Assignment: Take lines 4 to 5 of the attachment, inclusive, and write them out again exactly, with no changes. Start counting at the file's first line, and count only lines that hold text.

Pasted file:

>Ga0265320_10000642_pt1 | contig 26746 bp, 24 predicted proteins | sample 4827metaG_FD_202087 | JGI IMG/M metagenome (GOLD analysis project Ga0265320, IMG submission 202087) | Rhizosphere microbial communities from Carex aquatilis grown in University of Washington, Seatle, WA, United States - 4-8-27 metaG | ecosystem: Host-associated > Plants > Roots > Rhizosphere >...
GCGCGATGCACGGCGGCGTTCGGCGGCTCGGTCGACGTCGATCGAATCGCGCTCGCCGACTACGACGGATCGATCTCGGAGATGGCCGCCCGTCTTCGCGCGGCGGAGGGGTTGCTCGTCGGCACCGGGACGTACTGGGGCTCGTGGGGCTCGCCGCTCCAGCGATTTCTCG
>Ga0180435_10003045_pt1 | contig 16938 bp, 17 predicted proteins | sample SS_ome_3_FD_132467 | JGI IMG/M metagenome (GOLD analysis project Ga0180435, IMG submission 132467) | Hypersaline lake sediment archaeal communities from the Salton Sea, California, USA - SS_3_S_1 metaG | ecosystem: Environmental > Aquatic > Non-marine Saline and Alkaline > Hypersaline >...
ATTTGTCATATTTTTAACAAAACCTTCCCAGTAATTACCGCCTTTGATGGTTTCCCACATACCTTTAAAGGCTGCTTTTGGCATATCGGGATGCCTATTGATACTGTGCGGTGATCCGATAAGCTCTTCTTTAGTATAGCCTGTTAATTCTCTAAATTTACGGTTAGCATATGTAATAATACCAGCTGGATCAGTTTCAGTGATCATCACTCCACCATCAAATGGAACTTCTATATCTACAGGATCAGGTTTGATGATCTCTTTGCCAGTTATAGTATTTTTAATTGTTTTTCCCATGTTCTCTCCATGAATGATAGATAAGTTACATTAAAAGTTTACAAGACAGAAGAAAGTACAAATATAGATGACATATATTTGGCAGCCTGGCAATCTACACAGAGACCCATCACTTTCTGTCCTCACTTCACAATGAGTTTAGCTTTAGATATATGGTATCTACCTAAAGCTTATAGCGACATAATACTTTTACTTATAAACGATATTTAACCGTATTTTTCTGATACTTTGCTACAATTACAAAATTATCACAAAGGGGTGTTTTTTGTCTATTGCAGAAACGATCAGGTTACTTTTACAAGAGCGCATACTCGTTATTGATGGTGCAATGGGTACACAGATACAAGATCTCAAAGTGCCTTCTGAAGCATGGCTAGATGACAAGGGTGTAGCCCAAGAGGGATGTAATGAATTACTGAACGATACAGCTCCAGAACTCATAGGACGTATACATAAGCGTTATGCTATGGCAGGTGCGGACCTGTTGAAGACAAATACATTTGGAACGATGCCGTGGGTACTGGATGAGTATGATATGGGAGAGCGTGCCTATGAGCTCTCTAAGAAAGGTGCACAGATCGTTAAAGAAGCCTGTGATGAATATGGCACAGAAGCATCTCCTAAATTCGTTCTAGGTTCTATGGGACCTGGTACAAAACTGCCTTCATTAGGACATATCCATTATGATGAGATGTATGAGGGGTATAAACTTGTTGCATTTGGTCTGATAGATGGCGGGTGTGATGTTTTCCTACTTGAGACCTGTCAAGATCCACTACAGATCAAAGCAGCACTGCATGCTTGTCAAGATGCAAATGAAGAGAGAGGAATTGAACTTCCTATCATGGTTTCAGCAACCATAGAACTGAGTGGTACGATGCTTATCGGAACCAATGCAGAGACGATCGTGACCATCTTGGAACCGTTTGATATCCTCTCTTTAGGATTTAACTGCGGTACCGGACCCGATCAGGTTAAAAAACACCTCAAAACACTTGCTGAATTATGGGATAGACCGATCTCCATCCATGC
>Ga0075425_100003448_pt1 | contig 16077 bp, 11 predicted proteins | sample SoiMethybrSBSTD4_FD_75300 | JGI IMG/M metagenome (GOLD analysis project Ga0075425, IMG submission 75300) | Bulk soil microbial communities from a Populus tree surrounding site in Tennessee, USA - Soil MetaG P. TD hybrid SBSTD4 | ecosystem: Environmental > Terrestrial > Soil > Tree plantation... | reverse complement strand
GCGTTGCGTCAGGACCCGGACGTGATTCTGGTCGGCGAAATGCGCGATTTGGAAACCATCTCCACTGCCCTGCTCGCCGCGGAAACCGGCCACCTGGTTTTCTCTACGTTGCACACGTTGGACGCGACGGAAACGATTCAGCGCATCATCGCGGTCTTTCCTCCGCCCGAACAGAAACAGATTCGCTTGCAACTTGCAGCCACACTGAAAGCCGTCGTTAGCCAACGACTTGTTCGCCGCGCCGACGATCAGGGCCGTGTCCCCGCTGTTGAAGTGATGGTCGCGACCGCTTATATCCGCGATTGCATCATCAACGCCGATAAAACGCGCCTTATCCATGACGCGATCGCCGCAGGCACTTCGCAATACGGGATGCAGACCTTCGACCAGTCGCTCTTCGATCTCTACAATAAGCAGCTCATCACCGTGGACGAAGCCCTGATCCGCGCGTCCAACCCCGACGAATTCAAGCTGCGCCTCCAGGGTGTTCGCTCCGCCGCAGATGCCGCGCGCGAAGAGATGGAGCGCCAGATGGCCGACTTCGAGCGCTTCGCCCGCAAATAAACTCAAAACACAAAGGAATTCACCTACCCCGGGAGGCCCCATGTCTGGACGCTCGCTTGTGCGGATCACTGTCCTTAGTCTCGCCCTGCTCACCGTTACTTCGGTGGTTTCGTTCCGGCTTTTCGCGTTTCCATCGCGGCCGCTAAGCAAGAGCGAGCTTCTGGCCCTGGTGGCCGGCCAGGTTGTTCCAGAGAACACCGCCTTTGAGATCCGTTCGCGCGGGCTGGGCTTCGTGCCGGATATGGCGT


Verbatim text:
ATTTGTCATATTTTTAACAAAACCTTCCCAGTAATTACCGCCTTTGATGGTTTCCCACATACCTTTAAAGGCTGCTTTTGGCATATCGGGATGCCTATTGATACTGTGCGGTGATCCGATAAGCTCTTCTTTAGTATAGCCTGTTAATTCTCTAAATTTACGGTTAGCATATGTAATAATACCAGCTGGATCAGTTTCAGTGATCATCACTCCACCATCAAATGGAACTTCTATATCTACAGGATCAGGTTTGATGATCTCTTTGCCAGTTATAGTATTTTTAATTGTTTTTCCCATGTTCTCTCCATGAATGATAGATAAGTTACATTAAAAGTTTACAAGACAGAAGAAAGTACAAATATAGATGACATATATTTGGCAGCCTGGCAATCTACACAGAGACCCATCACTTTCTGTCCTCACTTCACAATGAGTTTAGCTTTAGATATATGGTATCTACCTAAAGCTTATAGCGACATAATACTTTTACTTATAAACGATATTTAACCGTATTTTTCTGATACTTTGCTACAATTACAAAATTATCACAAAGGGGTGTTTTTTGTCTATTGCAGAAACGATCAGGTTACTTTTACAAGAGCGCATACTCGTTATTGATGGTGCAATGGGTACACAGATACAAGATCTCAAAGTGCCTTCTGAAGCATGGCTAGATGACAAGGGTGTAGCCCAAGAGGGATGTAATGAATTACTGAACGATACAGCTCCAGAACTCATAGGACGTATACATAAGCGTTATGCTATGGCAGGTGCGGACCTGTTGAAGACAAATACATTTGGAACGATGCCGTGGGTACTGGATGAGTATGATATGGGAGAGCGTGCCTATGAGCTCTCTAAGAAAGGTGCACAGATCGTTAAAGAAGCCTGTGATGAATATGGCACAGAAGCATCTCCTAAATTCGTTCTAGGTTCTATGGGACCTGGTACAAAACTGCCTTCATTAGGACATATCCATTATGATGAGATGTATGAGGGGTATAAACTTGTTGCATTTGGTCTGATAGATGGCGGGTGTGATGTTTTCCTACTTGAGACCTGTCAAGATCCACTACAGATCAAAGCAGCACTGCATGCTTGTCAAGATGCAAATGAAGAGAGAGGAATTGAACTTCCTATCATGGTTTCAGCAACCATAGAACTGAGTGGTACGATGCTTATCGGAACCAATGCAGAGACGATCGTGACCATCTTGGAACCGTTTGATATCCTCTCTTTAGGATTTAACTGCGGTACCGGACCCGATCAGGTTAAAAAACACCTCAAAACACTTGCTGAATTATGGGATAGACCGATCTCCATCCATGC
>Ga0075425_100003448_pt1 | contig 16077 bp, 11 predicted proteins | sample SoiMethybrSBSTD4_FD_75300 | JGI IMG/M metagenome (GOLD analysis project Ga0075425, IMG submission 75300) | Bulk soil microbial communities from a Populus tree surrounding site in Tennessee, USA - Soil MetaG P. TD hybrid SBSTD4 | ecosystem: Environmental > Terrestrial > Soil > Tree plantation... | reverse complement strand